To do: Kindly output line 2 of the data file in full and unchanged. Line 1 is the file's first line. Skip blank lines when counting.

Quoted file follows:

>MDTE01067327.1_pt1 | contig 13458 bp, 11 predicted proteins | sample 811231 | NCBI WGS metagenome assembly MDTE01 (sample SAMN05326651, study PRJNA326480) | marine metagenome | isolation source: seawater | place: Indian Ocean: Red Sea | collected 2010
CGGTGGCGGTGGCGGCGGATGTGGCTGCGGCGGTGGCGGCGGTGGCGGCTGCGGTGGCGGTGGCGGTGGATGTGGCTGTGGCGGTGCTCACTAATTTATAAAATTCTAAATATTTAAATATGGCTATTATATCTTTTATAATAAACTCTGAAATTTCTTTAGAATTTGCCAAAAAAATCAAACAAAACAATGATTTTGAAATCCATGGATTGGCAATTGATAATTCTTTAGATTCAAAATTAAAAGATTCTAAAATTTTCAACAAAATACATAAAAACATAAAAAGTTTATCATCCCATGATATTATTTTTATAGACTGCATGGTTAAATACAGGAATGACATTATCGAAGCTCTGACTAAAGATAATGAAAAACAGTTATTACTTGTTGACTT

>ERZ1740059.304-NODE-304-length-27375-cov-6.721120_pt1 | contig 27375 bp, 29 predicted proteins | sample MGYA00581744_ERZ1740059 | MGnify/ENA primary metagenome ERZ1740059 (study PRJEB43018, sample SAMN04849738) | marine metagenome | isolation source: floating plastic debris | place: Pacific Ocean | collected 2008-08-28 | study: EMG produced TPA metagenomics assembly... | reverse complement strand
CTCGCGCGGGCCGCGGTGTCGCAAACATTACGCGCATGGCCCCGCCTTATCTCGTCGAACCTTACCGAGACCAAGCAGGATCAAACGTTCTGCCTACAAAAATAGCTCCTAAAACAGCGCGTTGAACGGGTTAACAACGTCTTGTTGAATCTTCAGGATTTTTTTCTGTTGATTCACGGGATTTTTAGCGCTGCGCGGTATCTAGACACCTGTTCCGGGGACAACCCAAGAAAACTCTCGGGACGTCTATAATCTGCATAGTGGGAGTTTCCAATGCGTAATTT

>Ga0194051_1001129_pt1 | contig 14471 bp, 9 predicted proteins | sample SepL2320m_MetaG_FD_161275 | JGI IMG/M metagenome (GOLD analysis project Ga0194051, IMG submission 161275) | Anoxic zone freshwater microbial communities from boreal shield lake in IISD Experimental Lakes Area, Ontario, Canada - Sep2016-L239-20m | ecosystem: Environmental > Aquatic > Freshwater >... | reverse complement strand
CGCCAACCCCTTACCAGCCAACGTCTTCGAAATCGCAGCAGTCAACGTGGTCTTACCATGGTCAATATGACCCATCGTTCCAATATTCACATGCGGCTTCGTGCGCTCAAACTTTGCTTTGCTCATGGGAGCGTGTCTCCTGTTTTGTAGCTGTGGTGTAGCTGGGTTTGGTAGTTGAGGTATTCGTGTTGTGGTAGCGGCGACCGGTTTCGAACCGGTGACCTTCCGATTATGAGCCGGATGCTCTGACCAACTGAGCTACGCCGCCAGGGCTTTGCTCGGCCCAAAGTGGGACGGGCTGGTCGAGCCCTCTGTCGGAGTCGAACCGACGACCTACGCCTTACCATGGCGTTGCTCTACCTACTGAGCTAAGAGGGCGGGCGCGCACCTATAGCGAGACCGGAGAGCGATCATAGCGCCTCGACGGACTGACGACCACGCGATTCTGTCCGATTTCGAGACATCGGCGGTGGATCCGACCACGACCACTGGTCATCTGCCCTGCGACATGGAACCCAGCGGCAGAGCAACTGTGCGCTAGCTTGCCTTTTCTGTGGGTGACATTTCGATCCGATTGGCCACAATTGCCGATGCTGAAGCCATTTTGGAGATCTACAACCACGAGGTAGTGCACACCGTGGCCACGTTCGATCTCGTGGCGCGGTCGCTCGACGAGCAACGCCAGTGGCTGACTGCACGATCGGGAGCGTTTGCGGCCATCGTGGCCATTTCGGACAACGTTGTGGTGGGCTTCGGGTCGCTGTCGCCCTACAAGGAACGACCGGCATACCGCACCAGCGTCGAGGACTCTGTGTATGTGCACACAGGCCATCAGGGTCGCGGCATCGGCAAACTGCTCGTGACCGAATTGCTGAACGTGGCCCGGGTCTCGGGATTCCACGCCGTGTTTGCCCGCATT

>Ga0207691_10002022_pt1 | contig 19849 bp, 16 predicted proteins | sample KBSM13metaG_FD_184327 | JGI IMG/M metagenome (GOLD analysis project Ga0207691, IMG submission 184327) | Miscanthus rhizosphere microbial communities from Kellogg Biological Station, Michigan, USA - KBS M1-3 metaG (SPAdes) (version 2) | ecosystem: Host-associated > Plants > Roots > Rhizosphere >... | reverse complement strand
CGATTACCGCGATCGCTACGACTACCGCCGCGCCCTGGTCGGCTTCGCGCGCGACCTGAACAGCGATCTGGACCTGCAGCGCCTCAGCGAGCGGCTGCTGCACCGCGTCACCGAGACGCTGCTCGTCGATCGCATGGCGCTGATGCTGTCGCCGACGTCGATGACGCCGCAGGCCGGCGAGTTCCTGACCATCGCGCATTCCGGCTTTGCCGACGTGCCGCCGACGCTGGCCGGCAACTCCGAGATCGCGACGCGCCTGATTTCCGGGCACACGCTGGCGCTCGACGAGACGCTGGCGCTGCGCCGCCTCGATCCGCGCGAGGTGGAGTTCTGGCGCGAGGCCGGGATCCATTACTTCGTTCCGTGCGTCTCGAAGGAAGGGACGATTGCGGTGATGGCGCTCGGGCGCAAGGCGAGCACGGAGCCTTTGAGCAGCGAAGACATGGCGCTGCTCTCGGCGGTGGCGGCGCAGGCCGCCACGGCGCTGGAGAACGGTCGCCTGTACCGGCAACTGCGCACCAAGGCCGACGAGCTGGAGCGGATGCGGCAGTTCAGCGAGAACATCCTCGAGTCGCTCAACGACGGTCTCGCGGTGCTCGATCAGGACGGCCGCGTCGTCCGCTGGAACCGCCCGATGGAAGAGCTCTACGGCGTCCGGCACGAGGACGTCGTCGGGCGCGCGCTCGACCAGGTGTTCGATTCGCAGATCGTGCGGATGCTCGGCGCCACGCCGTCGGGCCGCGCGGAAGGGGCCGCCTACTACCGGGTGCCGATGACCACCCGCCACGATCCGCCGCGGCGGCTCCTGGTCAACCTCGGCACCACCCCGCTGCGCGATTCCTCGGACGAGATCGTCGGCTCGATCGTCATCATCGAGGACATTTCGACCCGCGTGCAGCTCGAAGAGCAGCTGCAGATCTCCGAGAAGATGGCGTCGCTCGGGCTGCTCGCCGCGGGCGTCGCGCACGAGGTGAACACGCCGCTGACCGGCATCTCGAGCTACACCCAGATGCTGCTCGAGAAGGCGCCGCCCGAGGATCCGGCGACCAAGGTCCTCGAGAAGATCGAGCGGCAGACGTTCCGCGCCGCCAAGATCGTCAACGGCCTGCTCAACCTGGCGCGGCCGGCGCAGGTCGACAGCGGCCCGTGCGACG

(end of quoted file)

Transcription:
CGGTGGCGGTGGCGGCGGATGTGGCTGCGGCGGTGGCGGCGGTGGCGGCTGCGGTGGCGGTGGCGGTGGATGTGGCTGTGGCGGTGCTCACTAATTTATAAAATTCTAAATATTTAAATATGGCTATTATATCTTTTATAATAAACTCTGAAATTTCTTTAGAATTTGCCAAAAAAATCAAACAAAACAATGATTTTGAAATCCATGGATTGGCAATTGATAATTCTTTAGATTCAAAATTAAAAGATTCTAAAATTTTCAACAAAATACATAAAAACATAAAAAGTTTATCATCCCATGATATTATTTTTATAGACTGCATGGTTAAATACAGGAATGACATTATCGAAGCTCTGACTAAAGATAATGAAAAACAGTTATTACTTGTTGACTT